In many cases, cognitive science offers clear teaching advice.
You’re curious about working memory? We’ve got LOTS of strategies.
Wondering about the limits of attention? Good news!
Alas, in other cases, research doesn’t give us such clarity. If, for instance, I want to ramp up my students’ motivation, what should I do?
Should I put up posters with uplifting quotations?
Should I encourage grit?
Or, should I promote a “growth mindset”?
If you’d like answers to these specific questions — and the broader questions that prompt them — I have a place to start: meet Peps Mccrea.
In his new book Motivated Teaching, Mccrea sorts though dozens/hundreds of studies to create a clear, readable, research-informed, and practical guide to the science of student motivation.
Here’s the story…
Evolution, and Beyond
Mccrea, sensibly enough, starts with an evolutionary perspective.
Humans face a cognitive problem: the environment offers us so many stimuli that we can struggle to know where to focus our attention. (Teachers REALLY care where students focus their attention.)
Motivation helps solve this problem. If I’m motivated to do Y, I will attend to Y; if I attend to Y, I just might learn it. As Mccrea pithily writes, “Motivation is a system for allocating attention.” *
How then do teachers amp up motivation?
For an initial answer to this question, Mccrea turns to behavioral economics. In his formulation, students feel motivated to learn when
… they see the VALUE in what they’re learning,
… the ODDS ARE GOOD that they can learn it, and
… the COSTS of learning are low.
If we manipulate these variables just right — increasing the odds of learning, reducing the costs — those teacherly efforts create student motivation.
For instance, I’ve spent years emphasizing the importance of classroom routines. From my perspective, they reduce working memory load — usually a good thing.
From Mccrea’s perspective — thinking about that cost/benefit formula above — routines reduce the costs of learning. Once students have classroom systems and mental systems in place, they can easily use them to learn more complex material.
As Mccrea says: we should make “the process of learning easy, whilst keeping the content of learning challenging.” (You see what I mean about his catchy summaries?)
Learning Is Individual AND Social
Of course, learning takes place in a social context, and Mccrea studies that research pool as well.
For instance, he highlights the importance of school and classroom norms. If students see that, around here, we all act a particular way, they’re likelier to join in the normal behavior they see.
For this reason, Mccrea advocates taking the time we need to articulate and re-establish our norms. Early work now will pay off later in the year.
By the way, Mccrea’s chapter here reminded me of a powerful story. At the high school where I work, a new freshman once used a mild slur to insult a classmate. Before the teacher could do anything, one of the student leaders looked up and said five simple words: “We don’t do that here.”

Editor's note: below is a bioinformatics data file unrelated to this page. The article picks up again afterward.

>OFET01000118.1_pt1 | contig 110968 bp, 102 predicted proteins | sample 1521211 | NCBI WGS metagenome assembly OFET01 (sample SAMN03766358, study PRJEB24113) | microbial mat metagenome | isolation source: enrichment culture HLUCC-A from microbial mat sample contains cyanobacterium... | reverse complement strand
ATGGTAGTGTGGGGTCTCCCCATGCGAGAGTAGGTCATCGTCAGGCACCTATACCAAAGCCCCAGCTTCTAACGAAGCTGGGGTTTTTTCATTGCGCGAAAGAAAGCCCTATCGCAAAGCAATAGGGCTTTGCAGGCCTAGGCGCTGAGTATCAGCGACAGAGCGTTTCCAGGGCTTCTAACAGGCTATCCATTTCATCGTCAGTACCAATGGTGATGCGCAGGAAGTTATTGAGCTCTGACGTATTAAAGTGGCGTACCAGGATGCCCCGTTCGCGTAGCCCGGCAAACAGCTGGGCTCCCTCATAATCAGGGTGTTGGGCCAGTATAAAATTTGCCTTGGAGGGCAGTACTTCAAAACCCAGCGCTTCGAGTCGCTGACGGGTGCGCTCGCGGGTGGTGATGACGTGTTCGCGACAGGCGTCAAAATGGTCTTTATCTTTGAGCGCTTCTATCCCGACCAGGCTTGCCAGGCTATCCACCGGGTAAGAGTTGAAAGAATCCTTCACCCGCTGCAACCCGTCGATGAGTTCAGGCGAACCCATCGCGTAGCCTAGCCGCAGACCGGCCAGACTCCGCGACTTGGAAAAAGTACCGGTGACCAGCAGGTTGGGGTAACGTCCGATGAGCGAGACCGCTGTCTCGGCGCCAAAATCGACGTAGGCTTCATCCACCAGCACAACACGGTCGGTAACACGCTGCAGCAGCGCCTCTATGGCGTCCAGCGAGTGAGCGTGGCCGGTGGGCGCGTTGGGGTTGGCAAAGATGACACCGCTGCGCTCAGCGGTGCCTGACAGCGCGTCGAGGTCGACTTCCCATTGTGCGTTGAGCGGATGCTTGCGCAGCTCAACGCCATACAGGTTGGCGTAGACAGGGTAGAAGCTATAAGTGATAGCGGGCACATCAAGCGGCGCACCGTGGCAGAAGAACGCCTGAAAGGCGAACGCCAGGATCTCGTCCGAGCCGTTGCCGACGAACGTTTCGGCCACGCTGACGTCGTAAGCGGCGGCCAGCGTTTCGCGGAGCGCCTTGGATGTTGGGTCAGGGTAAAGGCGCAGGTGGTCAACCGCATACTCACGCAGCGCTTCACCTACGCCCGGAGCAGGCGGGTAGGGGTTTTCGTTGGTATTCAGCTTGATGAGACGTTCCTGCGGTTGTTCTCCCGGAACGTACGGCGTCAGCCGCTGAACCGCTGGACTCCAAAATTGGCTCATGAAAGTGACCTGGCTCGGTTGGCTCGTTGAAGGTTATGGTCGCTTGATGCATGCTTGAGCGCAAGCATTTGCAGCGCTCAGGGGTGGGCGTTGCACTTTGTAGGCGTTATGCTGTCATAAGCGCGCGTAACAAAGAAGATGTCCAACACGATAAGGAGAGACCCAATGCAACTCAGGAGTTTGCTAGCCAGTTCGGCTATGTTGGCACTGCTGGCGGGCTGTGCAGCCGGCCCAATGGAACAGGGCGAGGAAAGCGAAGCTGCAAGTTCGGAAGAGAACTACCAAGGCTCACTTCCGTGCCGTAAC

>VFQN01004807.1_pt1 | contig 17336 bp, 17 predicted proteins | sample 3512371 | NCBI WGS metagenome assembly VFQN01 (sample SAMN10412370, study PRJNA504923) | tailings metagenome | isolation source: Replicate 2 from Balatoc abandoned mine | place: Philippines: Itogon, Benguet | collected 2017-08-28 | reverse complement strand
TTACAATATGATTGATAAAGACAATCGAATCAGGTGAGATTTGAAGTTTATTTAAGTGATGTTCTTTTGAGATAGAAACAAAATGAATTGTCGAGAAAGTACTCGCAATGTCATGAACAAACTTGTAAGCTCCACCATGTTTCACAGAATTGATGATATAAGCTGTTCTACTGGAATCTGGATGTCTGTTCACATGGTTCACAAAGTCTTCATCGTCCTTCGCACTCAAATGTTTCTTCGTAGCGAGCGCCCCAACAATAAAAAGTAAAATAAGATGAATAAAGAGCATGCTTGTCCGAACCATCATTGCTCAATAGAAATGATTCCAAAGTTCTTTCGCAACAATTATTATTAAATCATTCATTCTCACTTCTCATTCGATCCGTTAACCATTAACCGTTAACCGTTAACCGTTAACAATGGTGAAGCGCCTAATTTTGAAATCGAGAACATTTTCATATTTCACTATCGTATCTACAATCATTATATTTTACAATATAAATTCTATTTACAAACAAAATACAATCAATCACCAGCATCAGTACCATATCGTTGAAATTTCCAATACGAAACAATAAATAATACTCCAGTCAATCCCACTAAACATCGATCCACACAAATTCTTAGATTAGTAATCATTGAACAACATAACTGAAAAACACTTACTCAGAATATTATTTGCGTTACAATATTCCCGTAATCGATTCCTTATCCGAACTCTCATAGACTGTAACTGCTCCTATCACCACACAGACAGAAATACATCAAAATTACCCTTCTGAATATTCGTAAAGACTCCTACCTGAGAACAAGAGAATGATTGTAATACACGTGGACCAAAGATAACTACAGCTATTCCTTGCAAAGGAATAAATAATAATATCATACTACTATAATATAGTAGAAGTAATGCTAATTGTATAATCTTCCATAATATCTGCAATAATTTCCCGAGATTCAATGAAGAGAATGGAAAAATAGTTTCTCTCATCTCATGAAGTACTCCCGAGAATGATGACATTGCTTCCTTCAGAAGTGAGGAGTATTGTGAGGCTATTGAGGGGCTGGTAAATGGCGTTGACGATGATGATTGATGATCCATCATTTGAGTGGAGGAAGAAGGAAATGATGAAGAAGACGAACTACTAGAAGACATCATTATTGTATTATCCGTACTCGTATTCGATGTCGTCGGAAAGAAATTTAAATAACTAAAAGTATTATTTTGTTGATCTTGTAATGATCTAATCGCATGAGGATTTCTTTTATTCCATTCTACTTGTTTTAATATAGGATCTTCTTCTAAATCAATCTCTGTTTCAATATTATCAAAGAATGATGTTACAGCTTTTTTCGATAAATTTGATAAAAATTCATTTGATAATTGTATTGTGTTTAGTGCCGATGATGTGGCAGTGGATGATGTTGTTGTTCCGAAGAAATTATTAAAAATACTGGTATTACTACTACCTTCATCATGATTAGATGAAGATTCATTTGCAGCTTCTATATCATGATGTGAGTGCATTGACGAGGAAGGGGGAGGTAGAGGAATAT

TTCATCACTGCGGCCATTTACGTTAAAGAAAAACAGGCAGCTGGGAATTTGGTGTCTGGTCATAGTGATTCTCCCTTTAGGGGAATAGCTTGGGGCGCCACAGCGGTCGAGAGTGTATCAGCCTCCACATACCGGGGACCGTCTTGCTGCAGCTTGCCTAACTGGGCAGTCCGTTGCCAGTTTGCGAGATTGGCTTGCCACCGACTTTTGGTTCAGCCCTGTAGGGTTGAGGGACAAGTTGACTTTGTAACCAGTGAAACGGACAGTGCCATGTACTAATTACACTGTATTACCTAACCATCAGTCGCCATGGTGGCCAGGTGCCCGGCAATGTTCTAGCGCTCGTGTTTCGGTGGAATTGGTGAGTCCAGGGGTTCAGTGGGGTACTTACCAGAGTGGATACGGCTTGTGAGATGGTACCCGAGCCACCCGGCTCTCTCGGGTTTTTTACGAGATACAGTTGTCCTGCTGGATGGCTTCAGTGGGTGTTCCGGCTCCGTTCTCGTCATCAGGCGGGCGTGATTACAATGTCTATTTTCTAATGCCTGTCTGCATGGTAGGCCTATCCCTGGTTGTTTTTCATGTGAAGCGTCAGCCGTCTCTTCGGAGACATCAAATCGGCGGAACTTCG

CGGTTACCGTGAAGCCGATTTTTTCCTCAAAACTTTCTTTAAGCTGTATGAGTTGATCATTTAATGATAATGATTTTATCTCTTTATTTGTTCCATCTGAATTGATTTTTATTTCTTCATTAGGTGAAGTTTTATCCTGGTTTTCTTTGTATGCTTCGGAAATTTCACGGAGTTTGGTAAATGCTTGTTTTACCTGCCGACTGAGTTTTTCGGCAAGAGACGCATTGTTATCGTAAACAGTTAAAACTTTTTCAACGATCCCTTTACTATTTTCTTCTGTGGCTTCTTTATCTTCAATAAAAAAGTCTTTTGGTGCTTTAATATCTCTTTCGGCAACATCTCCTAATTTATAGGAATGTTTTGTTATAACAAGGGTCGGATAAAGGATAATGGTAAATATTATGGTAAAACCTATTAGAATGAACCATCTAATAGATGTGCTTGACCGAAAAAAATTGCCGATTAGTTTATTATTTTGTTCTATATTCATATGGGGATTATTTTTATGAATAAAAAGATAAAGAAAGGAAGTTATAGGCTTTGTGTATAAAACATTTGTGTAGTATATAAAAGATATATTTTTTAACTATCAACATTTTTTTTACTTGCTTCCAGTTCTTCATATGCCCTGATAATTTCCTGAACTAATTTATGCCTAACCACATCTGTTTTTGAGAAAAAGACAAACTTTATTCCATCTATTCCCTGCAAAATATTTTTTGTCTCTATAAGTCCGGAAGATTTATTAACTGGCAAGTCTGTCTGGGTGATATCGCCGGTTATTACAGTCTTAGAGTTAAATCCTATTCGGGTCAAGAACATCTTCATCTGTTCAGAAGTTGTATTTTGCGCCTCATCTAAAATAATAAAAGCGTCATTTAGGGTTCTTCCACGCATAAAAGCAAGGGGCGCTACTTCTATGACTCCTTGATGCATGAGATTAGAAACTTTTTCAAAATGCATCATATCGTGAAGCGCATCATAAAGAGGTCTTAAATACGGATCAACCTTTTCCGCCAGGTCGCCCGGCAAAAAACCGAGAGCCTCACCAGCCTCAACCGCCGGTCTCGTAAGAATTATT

Imagine the power of that sentence. If the new student wanted to be a part of “we” and “here,” he needed to change his behavior pronto.
The Big Pictures
In Mccrea’s system — to answer the questions that opened this post — motivation does not result from uplifting posters. It produces grit, but does not result from it. (Mccrea does not specifically mention growth mindset.)
In fact, he specifically discounts “fun” as a good way to motivate students. Fun is an extrinsic driver: one that we should use sparingly, and as infrequently as possible.
Instead, he argues that if teachers focus on five key drivers of motivation, their cumulative results will foster motivation; and thereby attention; and thereby learning.
When you start reading Mccrea’s book, be aware that he’s explicitly aiming for “ultra-concise.” He has, in fact, boiled an early draft of 200,000 words to this slim volume of 10,000 words. (You read those numbers right — two hundred thousand words boiled down to ten thousand. **)
To achieve that goal, he gives few detailed examples, and saves research for links that you can follow. To imagine Mccrea’s suggestions at work in your context, you really should take time with the exercises he outlines on his page 112.
In other words: because he condenses research so effectively — like a bouillon cube — we readers need to soak it in our own context to let it expand and work its flavorful magic. You won’t get a detailed motivation checklist; you’ll get something much better — a way to think about motivation in many classroom contexts.
As someone who has written a book about research on motivation, I can tell you: Motivated Teaching is an excellent, readable, and practical book. It’s so short, you can easily read it twice.
In fact, after you’ve finished your first reading, you’ll be highly motivated to do so.
* Mccrea is GREAT at this sort of succinct formulation. In this review, I’m working really hard to limit the number of quotations from the book. I suspect I could compose a review almost entirely of his wise sentences.
** At the same time I read Mccrea’s book, I listened to Ollie Lovell’s podcast interview with him. This astonishing fact comes from that interview. By the way, if you DO like podcasts and you DON’T yet follow Lovell, now is an excellent time to start. He’s a one-man Learning and the Brain podcast in Australia.